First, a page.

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Happy Thursday everybody: here’s what’s up:

  • The fine folks over at Westcott (the people behind the amazing Spiderlites that I use in studio, and on my Lightroom Tour) have featured my Lightroom tour in their customer newsletter (that’s it above–click to see a much larger version).The headshot you see in the newsletter was taken for a Photoshop CS3 online course I’m working on, using just one TD-5 Spiderlite and one Westcott 30″ reflector.

    To get that fashion/glamor look I used a “Clamshell” (also called “Over and Under” lighting ) set-up, with the Spiderlite TD-5 (with a large softbox attached) positioned directly in front of the model’s face, angled toward her, and positioned as close as I could get it to her face without actually being seen in the frame. Then I positioned the reflector (silver side up) just below her neck (again, just out of frame) bouncing the soft light from the overhead Spiderlite back into her face, to minimize shadows and make her eyes sparkle.

    So, think of these two (the softbox and the reflector) as a giant clam right in front of her face, and then you shoot through the little gap between the softbox and reflector. (I’m in the studio again today, and if I get a chance, I might be able to tape a quick video on how this was done).

    B&H Photo has put together a kit called “The Westcott Scott Kelby Studio Kit” based on the exact kit I use on my Lightroom Tour (coming next to Chicago, by the way), which includes 2 of the Spiderlites, two stands, two softboxes, and a pop-up background that you’ve heard me talk about here on the blog. You can find it right here.

    I’m such a big fan of Westcott’s products, and I’m really honored that they chose to feature me in their campaign. Thanks, you guys! :-)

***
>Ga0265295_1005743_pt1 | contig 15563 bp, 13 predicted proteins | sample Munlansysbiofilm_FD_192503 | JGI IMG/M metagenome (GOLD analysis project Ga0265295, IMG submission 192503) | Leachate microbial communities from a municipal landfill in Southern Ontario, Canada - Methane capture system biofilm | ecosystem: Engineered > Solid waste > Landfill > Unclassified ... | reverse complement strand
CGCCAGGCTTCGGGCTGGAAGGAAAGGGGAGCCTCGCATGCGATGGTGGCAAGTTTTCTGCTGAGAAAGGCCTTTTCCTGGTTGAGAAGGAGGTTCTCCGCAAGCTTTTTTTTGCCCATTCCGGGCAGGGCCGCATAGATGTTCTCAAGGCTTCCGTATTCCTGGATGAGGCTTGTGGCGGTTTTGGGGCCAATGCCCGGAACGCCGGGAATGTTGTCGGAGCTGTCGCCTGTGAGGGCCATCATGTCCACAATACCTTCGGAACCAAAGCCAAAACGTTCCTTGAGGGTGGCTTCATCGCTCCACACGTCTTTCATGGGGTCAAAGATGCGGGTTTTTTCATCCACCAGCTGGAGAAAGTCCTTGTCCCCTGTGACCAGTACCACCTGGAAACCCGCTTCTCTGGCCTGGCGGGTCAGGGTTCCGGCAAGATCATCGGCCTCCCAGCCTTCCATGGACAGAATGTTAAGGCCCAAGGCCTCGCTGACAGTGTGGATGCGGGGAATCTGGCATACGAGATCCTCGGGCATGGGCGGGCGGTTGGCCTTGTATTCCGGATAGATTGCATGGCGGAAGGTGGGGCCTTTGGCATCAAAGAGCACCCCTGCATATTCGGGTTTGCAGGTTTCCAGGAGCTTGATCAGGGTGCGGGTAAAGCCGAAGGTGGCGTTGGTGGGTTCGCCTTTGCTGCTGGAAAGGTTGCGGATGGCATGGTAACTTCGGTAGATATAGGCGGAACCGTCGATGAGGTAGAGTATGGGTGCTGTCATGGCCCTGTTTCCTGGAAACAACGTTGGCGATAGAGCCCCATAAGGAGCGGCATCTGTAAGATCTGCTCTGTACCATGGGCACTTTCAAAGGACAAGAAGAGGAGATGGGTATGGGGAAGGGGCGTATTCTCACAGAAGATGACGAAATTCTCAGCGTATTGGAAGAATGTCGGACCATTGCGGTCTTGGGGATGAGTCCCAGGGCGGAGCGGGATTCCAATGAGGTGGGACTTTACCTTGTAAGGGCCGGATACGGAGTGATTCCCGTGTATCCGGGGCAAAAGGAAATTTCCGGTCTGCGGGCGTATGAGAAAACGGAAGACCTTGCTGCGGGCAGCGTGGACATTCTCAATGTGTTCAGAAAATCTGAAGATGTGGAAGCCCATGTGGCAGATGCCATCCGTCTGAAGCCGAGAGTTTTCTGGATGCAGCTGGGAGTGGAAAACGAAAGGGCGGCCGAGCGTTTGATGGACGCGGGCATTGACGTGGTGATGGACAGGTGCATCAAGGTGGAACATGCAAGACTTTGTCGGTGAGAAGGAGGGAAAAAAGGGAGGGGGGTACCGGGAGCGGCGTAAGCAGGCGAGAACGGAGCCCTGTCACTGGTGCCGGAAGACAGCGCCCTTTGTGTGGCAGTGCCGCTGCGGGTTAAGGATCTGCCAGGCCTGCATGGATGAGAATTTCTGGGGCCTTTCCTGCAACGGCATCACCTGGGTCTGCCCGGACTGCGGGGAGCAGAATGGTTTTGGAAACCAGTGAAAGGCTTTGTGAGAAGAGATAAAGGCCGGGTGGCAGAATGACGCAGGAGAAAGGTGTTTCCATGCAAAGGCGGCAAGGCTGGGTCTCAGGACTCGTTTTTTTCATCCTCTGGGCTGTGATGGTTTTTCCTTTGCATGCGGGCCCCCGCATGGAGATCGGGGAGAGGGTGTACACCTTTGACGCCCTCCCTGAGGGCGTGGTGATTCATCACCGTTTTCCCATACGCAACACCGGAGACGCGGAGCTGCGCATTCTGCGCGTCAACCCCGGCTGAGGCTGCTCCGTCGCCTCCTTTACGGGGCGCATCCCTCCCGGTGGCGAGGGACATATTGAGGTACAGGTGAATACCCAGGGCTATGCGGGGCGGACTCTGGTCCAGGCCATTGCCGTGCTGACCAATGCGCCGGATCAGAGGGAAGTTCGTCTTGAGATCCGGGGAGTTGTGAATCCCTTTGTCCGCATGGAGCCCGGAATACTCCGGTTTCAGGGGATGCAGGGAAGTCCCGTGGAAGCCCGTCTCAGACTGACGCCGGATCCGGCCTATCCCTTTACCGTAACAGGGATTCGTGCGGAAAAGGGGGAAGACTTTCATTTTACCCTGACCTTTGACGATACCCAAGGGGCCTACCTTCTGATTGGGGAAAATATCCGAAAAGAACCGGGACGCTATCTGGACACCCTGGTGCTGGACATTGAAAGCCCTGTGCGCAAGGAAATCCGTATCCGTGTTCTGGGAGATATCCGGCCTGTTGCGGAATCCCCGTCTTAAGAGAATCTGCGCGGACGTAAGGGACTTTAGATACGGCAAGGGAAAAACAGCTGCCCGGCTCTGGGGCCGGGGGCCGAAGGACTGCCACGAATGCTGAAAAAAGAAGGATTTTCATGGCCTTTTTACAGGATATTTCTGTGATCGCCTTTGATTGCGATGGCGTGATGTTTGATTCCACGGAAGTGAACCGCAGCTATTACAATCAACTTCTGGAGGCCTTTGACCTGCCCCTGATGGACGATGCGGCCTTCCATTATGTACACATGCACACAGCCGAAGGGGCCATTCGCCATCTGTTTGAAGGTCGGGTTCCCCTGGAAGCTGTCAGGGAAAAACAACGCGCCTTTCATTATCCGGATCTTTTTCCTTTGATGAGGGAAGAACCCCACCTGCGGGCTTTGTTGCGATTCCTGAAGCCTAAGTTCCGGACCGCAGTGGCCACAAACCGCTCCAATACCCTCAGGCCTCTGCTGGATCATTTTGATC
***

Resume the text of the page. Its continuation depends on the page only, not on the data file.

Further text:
• Yesterday on John Nack’s blog, John posted a link to Trevor Morris’ great site, and on it he’s compiled an easy-to-use list of Photoshop CS3′s keyboard shortcuts (you can find them right here). Way to go Trevor!
  • PopPhoto.com has what could be a life-saving article on how to recover lost images if your memory card goes bad. You can find it by clicking this link.
  • Previously on this blog, I mentioned how one of my students came up and told me about Drobo, which is a super secure way of backing up your photos to a hard drive, and automatically ensuring that the images on that hard drive are safe using a very clever robotic way of not only monitoring the health of your drives, but addressing any problems for you, and alerting you on what to do next.Well, I got a Drobo system myself and hooked it up last night, and I have to tell you—so far I’m very impressed.I’ll have more on this tomorrow, but in the meantime, if you’ve got a sec, go watch their short video called “See Drobo in Action” over at Drobo.com and see if you don’t think this thing is really cool (especially for photographers who are paranoid about losing their images, which is basically all of us).

That’s it for Thursday’s news. Catch you all tomorrow!